रोहित धनकर

रवीश कुमार का NDTV पर प्राइम टाइम (शायद १९ फरवरी का) बहुत ही सटीक और इस वक्त की चीख-चिल्लाहट में बेहद आवश्यक था. हमें और बहुत से ऐसे कार्यक्रम चाहियें. रवीश कुमार को इस के लिए धन्यवाद और जितनी हो सके उतनी प्रशस्ती मिलनी चाहिए. इस वक्त के अँधेरे और बेसमझी धारणाओं की लड़ाई को खूनी बनाने की कोशिश का पर्दा फास करने के ऐसे और प्रयाश और होने चाहियें. उन्हों ने बहुत सटीक सवाल उठाये हैं. अन्करों के काम को लेकर, भावनाओं का ज्वार पैदा करने को लेकर और तथ्यों की जाच को लेकर. यह एपिसोड सब को देखना चाहिए और इसपर सोचना चाहिए.

यह कार्यक्रम के इतना अच्छा होने के बावजूद मेरे मन में कुछ सवाल उठाता है. आशा है रवीश कुमार के चाहने वाले (जिन में मैं भी शामिल हूँ) इन सवालों को गलत नहीं समझेंगे. असहमती उनकी हो सकती है और वह जायज भी हो सकती है. मैं गलत हो सकता हूँ; पर जो सवाल हैं उनको रखना भी जरूरी है.

सब से पहले पूरे कार्यक्रम पर एक सवाल जो मुझे महत्त्वपूर्ण लग रहा है वह यह है कि अँधेरे की इन आवाजों को सुनाने की शुरुआत क्या इस नारों की आवाज से नहीं होनी चाहए थी, क्यों की यह बवाल तो यही से उठा?

  • कश्मीर की आजादी तक जंग रहेगी.
  • भारत की बर्बादी पर जंग रहेगी.
  • भारत तेरे टुकड़े होंगे, इंशा अल्लाह.

सवाल यह नहीं है कि यह नारे किसने लगाए, पर लगाए तो. क्या यह आवाज भी इस शांत चिंतन का हिस्सा होनी चाहिए जिसके लिए रवीश कुमार इतनी सिद्दत से और इतनी जायज अपील कर रहे हैं?

रवीश कुमार अपनी भूमिका या टिप्पणियों में कुछ बातें कहते हैं जिनकी तरफ ध्यान देना और उनके निहितार्थ समझना जरूरी है. उन में से कुछ बातें ये हैं (यह शब्दसह नहीं है, पर अर्थ वही है):

  • कश्मीर में ये नारे (मेरी समझ में उपरोक्त) रोज लगाए जारहे हैं, वहां सरकार ने कितनों को गिरफ्तार किया?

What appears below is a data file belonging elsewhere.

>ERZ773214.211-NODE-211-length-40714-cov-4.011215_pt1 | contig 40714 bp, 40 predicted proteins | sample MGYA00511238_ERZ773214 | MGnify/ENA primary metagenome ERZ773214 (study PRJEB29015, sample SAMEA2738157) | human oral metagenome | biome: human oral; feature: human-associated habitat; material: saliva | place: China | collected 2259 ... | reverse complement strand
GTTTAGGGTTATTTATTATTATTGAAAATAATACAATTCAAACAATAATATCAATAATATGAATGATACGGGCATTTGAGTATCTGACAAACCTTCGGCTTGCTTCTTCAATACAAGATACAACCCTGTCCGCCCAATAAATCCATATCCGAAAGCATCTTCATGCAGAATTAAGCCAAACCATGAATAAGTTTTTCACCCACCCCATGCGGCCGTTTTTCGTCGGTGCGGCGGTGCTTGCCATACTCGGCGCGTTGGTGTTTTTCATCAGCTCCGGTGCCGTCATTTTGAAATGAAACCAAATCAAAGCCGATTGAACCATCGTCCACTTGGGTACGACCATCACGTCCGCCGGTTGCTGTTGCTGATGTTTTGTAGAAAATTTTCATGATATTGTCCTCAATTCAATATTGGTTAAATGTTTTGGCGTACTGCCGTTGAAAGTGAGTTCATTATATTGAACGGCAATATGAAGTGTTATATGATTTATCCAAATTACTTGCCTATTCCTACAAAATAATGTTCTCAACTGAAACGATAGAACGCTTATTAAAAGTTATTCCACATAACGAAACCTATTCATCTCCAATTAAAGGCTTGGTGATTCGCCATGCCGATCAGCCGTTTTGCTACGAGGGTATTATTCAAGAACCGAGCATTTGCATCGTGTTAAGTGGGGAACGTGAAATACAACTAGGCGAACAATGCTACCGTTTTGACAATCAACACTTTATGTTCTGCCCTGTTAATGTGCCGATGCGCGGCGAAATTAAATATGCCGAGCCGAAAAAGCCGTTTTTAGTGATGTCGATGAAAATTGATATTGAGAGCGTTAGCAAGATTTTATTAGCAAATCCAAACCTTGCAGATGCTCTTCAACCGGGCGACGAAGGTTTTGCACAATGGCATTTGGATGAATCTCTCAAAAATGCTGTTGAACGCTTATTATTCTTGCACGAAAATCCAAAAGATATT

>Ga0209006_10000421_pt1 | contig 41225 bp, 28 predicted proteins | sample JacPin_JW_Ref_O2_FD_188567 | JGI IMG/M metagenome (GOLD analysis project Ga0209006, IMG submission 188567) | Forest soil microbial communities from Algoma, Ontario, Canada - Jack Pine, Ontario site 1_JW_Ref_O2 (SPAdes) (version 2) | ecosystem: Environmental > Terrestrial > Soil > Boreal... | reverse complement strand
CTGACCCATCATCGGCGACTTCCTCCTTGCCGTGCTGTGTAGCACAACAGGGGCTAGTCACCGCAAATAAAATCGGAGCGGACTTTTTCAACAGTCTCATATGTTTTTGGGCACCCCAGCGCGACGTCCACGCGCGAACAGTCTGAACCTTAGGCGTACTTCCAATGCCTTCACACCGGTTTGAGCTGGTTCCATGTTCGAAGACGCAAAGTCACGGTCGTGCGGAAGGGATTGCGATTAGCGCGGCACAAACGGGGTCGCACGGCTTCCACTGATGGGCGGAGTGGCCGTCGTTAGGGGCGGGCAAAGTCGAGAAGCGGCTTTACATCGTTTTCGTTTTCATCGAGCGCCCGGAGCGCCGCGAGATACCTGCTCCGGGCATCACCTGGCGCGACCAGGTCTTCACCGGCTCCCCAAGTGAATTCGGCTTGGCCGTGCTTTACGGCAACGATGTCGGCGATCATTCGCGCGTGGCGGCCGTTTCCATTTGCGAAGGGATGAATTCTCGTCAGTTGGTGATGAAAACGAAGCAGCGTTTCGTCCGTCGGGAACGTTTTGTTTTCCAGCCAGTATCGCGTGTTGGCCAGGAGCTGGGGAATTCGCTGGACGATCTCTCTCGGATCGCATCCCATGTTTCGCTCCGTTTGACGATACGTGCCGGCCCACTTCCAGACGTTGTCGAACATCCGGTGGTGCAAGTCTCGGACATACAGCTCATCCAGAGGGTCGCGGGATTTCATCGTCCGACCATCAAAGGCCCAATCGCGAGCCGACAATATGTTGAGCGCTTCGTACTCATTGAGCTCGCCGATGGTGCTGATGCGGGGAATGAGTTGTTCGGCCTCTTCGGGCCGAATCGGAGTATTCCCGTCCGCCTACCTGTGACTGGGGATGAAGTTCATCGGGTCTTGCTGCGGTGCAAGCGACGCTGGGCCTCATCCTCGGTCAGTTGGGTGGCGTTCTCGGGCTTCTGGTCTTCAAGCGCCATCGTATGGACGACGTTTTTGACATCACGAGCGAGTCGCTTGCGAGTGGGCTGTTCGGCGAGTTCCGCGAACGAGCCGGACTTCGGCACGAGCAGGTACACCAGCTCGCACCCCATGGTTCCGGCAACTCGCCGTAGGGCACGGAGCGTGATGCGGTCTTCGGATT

• वहां पकिस्तान के झंडे रोज फहराए जारहे हैं.
  • कश्मीर की समस्या इस्लाम की समस्या नहीं है.
  • अफज़ल गुरु दिल्ली में आतंकवादी है तो श्रीनगर में क्या है?

अच्छा होता रवीश कुमार इस पर कुछ और साफ़ बोलते. अब हमारे पास इस नतीजे पर पहुँचाने के आलावा क्या रास्ता है कि यह सब कहकर वे यह बताना चाहते हैं कि:

  • जो नारे कश्मीर में लगाए जा रहे हैं इनको JNU में लगाने की भी छूट होनी चाहिए, या कमसे कम उन्हें नरमी से जरूर देखाजाना चाहिए.
  • यदि पकिस्तान का झंडा कश्मीर में फहराया जाता है तो इसे दिल्ली में भी नरमी से देखाजाना चाहिए.

इन दो स्थापनाओं पर बहुत गंभीरता से विचार होना चाहिए. सवाल यह बिलकुल नहीं है कि जो सरकार कर रही है वह जायज है, जो कुछ एंकर कर रहे हैं वह जायज है, जो पटियाला हाउस में वकीलों ने किया वह जाजाज़ हैं. ये सब गलत है. हमें इसे तुरंत रोकना चाहिए. पर इस स्थापनाओं के माध्यम से हम ऐसे नारों को यदी जायज नहीं बता रहे तो नरमी से लेने लायक जरूर बता रहे हैं. सहन करने काबिल जरूर बता रहे हैं. नारे लगाने वालों को अपने समूहों में शामिल करने की वकालत अवश्य कर रहे हैं. क्या इस से ऐसे नारे लगाने वालों की संख्या बढ़ेगी? क्या इस से जो अभी ये नारे लगा रहे हैं उनका मनोबल बढेगा? क्या ये दोनों चीजें इन नारों के पीछे की मनसा को पूरा करने में मददगार शाबित होंगी?

यह अभिव्यक्ती की आजादी का तर्क है जिस पर मैंने अपने पिछले ब्लॉग पोस्ट में लिखा है और जिसका कुछ मित्रों ने विरोध किया है. उनका यह कहना है की सरकार और ABVP के जायज और तीव्र विरोध में ऐसा माहोल बनाने का कोई तत्त्व नहीं है जो ऐसे नारों को नरमी से लेने की वकालत करता हो. मुझे रवीश जी के इस प्रोग्राम से लगता है ऐसा तत्त्व है, और यह कार्यक्रम इस का एक उदाहरण है.

यह सही है कि कश्मीर की समस्या की शुरुआत में इस्लाम का तत्त्व बहुत कम था. मेरा मानना है कि कुछ हद तक पकिस्तान के कबायलियों के वेश में आक्रमण करने के दिन से कश्मीर की समस्या में इस्लाम का तत्त्व था; क्यों कि पकिस्तान ने यह इस्लाम के नाम पर किया था. फिर भी कश्मीर की जनता भारत के साथ थी और केवल स्वायत्त निर्णय चाहती थी, जो उनका जायज हक़ था. और यह मूलतः राजनैतिक समस्या ही थी. पर आज यह उतनी ही इस्लाम की समस्या है जितनी राजनीती की. बल्की अब यह इस्लाम-प्रेरित राजनीती की समस्या है. नहीं तो पकिस्तान के झंडों का, ISIS के झंडों का, नारों की शुरुआत नराए-तदबीर (?) (अल्लाह हो अकबर) से करने का कोई स्पस्टीकरण नहीं है.

अब सवाल यह है कि वे भारतीय जो सरकार की आवाज दबाने की कोशिशों को गलत मानते हैं, ABVP और BJP के समर्थकों के हुड़दंग को गलत और राष्ट्र के लिए नुकशानदेह मानते हैं; पर उनके मन में नारों को लेकर उपरोक्त चिंताएं भी हैं; वे क्या रुख लें?